Jun 17 2014
prev sibling next sibling parent "H. S. Teoh via Digitalmars-d" <digitalmars-d puremagic.com> writes:
On Wed, Jun 18, 2014 at 05:40:47AM +0000, Sebastian Unger via Digitalmars-d
wrote:
 On Wednesday, 18 June 2014 at 04:38:25 UTC, Meta wrote:
On Wednesday, 18 June 2014 at 01:31:33 UTC, Sebastian Unger wrote:
There's no head const in D, but you can emulate it. This is a *very* basic
example that you can expand upon.

http://dpaste.dzfl.pl/55cb22153fcc

Thanks for that link. Yes, that is close. I'd even feel reasonaly well about it if it was in phobos so everybody can use the mechanism consistently.

Pull requests are always welcome. ;-)
 It does not however, quite meet the mark of "with ease".

Why not? You can just put it in its module and import it whenever you need it.
 But it is possibly an acceptable hack around a shortcoming in the
 language.
 Comming from C++, it's not as though I'm not used to those.
 Just a shame to have to resort to it when D is so pretty close to
 getting rid of dirty hacks more or less completely.

I don't see it as a hack, much less a dirty one. The language was designed precisely to allow implementing this kind of user-defined extensions easily. In fact, there has been a recent trend to move things *out* of the core language where a library implementation suffices. T -- Computers are like a jungle: they have monitor lizards, rams, mice, c-moss, binary trees... and bugs.
Jun 17 2014
prev sibling next sibling parent "Maxim Fomin" <maxim maxim-fomin.ru> writes:
On Wednesday, 18 June 2014 at 05:34:18 UTC, Sebastian Unger wrote:
 So again, I believe, if D wants to play any role in major OO 
 software design and development, it will need to step up its 
 game. Especially in view of C++11 having addressed a number of 
 the issues in C++ that I would have chosen D over C++ for.

 Cheers,
 Seb

I believe this is wrong. First of all, if you want to keep relationship between objects, instead of thinking which feature can prevent it, consider not to try to break it in a first place. Secondly, it is sometimes discussed how to write some idiomatic code per se, rather than to solve particular task. Thirdly, if feature from one language does not do the same as similar feature from other language, does not mean that the feature/language is broken. Lastly, taking into account that it was Walter decided to do so, says something. Regarding your problem. Keeping relationship between two classes can be achieved by associative array, by inheriting from one class or by using examples above.
Jun 17 2014
prev sibling next sibling parent Jonathan M Davis via Digitalmars-d <digitalmars-d puremagic.com> writes:
On Wed, 18 Jun 2014 02:26:24 +0000
Sebastian Unger via Digitalmars-d <digitalmars-d puremagic.com> wrote:

 On Wednesday, 18 June 2014 at 02:15:21 UTC, Jesse Phillips wrote:
 On Wednesday, 18 June 2014 at 01:31:33 UTC, Sebastian Unger
 wrote:
 Or has D really done away with the MOST important use case of
 const (preventing developer mistakes! Not optimization.)

 Cheers,
 Seb

Yes. D does not provide head-const. Though I would disagree that it is the most important use-case for const.

But can you agree that it is AN important use case?

It would be better to have it as an option, but in my experience, head-const is close to useless, so while it might be nice to have upon occasion, not having it isn't all that big a loss. I always thought that it was pretty useless that Java provided head-const (especially because that's the _only_ kind of const that it has).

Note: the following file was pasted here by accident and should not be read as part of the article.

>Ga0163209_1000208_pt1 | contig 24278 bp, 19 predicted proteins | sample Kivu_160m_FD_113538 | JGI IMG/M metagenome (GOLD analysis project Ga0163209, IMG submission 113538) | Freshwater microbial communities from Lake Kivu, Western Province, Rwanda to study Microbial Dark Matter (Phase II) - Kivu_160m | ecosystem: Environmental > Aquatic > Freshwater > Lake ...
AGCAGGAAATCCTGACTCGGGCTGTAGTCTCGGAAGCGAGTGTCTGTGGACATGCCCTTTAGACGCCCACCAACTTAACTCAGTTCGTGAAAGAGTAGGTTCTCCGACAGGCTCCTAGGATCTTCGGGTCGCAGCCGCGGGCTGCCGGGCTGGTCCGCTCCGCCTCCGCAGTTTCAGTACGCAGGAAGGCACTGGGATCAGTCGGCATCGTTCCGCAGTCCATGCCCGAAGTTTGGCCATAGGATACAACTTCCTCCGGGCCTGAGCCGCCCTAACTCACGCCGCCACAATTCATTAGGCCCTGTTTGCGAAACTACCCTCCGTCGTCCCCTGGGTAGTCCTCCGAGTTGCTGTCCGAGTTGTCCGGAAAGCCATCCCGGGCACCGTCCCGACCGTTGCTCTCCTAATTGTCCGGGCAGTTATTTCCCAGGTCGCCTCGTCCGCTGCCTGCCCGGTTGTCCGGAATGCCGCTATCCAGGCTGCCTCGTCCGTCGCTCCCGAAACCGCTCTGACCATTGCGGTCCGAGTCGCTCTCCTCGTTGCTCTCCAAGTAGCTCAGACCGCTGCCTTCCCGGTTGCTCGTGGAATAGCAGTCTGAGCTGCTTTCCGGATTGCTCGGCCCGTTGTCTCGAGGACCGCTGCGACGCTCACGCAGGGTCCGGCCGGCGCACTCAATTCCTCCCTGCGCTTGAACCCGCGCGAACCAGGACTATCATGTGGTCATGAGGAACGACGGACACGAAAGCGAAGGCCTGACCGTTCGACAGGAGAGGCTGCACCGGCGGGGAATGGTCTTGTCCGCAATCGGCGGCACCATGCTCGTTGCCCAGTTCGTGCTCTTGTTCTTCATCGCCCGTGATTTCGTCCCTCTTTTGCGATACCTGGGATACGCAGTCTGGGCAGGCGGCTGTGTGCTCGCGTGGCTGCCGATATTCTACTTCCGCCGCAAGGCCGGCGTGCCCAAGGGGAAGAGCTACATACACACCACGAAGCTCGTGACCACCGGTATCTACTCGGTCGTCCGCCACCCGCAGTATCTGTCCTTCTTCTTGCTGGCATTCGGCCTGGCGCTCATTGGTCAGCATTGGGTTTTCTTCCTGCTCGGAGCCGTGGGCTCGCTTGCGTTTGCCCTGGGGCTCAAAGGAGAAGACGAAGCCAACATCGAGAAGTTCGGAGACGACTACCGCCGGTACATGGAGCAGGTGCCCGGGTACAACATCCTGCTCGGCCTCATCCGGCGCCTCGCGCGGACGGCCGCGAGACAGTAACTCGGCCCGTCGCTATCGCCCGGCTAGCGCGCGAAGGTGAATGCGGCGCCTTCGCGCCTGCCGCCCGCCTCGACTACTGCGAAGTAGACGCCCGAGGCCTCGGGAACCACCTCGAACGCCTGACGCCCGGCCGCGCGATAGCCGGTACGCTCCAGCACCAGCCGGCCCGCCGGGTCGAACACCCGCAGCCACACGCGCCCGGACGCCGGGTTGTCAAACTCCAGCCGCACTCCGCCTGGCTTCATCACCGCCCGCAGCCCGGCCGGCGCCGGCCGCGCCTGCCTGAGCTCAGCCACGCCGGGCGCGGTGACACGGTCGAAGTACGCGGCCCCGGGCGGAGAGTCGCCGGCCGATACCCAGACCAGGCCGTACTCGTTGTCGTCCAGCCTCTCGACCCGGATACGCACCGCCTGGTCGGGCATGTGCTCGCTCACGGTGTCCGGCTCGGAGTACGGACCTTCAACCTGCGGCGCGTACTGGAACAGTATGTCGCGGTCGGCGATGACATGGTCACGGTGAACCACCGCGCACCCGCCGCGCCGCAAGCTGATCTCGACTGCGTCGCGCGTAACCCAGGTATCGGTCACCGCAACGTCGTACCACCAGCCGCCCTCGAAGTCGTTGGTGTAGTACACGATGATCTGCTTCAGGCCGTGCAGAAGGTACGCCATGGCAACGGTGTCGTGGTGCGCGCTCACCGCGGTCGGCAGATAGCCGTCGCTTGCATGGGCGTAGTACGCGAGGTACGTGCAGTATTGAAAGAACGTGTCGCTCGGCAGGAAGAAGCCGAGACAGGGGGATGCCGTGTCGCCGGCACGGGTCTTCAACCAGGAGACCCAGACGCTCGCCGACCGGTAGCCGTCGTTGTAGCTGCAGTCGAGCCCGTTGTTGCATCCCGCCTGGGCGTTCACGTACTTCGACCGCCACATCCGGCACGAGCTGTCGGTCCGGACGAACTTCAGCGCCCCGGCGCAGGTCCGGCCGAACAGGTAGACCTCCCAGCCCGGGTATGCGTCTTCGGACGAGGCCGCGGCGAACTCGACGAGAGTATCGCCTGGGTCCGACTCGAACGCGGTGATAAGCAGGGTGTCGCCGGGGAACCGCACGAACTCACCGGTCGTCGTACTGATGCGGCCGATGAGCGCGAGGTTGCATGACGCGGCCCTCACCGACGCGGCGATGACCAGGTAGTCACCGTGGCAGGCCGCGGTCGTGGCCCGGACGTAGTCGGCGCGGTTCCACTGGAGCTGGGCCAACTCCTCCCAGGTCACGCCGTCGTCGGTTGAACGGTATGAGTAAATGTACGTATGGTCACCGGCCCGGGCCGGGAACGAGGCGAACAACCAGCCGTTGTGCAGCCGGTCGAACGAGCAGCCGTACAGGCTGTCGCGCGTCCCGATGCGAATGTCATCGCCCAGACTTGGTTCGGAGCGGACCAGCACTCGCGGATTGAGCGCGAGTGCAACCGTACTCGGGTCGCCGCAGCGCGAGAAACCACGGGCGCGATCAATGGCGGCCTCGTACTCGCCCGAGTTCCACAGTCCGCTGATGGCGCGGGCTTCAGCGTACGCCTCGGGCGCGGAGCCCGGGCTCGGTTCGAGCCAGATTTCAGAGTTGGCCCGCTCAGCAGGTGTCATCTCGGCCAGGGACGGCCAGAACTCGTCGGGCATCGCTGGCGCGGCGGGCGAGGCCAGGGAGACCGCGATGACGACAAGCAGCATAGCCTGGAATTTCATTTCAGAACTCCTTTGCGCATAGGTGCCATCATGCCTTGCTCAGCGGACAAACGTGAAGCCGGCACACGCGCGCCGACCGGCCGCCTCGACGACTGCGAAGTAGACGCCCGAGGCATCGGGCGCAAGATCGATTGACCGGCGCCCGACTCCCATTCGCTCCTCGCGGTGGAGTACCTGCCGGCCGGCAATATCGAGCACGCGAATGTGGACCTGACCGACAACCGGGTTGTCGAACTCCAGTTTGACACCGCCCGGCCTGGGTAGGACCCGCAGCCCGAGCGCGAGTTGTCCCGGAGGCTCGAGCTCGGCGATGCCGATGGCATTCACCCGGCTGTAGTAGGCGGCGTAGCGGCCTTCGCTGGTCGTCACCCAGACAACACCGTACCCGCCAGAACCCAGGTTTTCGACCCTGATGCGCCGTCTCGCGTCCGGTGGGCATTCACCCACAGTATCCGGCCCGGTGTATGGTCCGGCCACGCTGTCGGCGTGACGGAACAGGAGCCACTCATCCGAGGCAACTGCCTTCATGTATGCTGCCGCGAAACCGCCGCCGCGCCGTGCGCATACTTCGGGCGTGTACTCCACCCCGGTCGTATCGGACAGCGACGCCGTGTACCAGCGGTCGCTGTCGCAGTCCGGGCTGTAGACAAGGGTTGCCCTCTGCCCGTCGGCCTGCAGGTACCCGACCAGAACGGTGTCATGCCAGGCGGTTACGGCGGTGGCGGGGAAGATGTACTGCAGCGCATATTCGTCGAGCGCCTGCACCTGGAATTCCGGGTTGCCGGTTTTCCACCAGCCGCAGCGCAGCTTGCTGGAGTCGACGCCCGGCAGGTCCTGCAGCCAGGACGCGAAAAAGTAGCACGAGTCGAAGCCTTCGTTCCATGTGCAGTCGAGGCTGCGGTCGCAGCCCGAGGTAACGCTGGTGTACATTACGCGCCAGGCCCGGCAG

If so, what was the rationale to not include a feature in D that has been
 used with great success in other languages? Don't get me wrong, I
 really like immutable and const and the fact that they are
 transitive. There are good use cases for this.

It comes down to the same reason that we have std.typecons.Rebindable to make it so that you can have a non-const reference to a const object. The type system doesn't really have the concept of a class, just a class reference. When you say MyClass c; the type of MyClass is a reference to the class that's named MyClass rather than being MyClass itself, and there's nowhere in the type system that makes the distinction, because there's nowhere that you can even refer to a class type without a reference to an object of that class type. When const was first being worked on in D2, other options were explored with regards to how to handle const, and for a short while we had a distinction between head-const and tail-const when declaring variables of various types, but it was ultimately decided that the result was just too complicated, and the current route of using parens was introduced, which does lose us some flexibility, but it gets us most of the way there while being much simpler. However, I don't know think we ever really had head-const or tail-const classes even then, because of how classes are represented in the compiler. Walter attempted to rectify the problem multiple times but gave up on it, since apparently, it's quite difficult, and he got sick of trying. At least one major attempt has been made by another developer, but Walter didn't approve of the way that it was done, so it never made it into the compiler or the language (I don't know what the problems with it were though). So, to fix this, we'd need a way (syntactically) to somehow indicate that a class reference is head-const or tail-const without adding much complication to the language, and there would have to be a major overhaul of how classes are viewed by the compiler, which is enough of a pain that it's just never been fully, successfully done. So, we have std.typecons.Rebindable in order to get tail-const class references, and elsewhere in this thread, Meta provided a similar wrapper to give you head-const. However, no one has ever found head-const to be important enough to put anything like that in Phobos. It's always the lack of tail-const class references that folks complain about. You're the only person I've ever seen who's complained about the lack of head-const. - Jonathan M Davis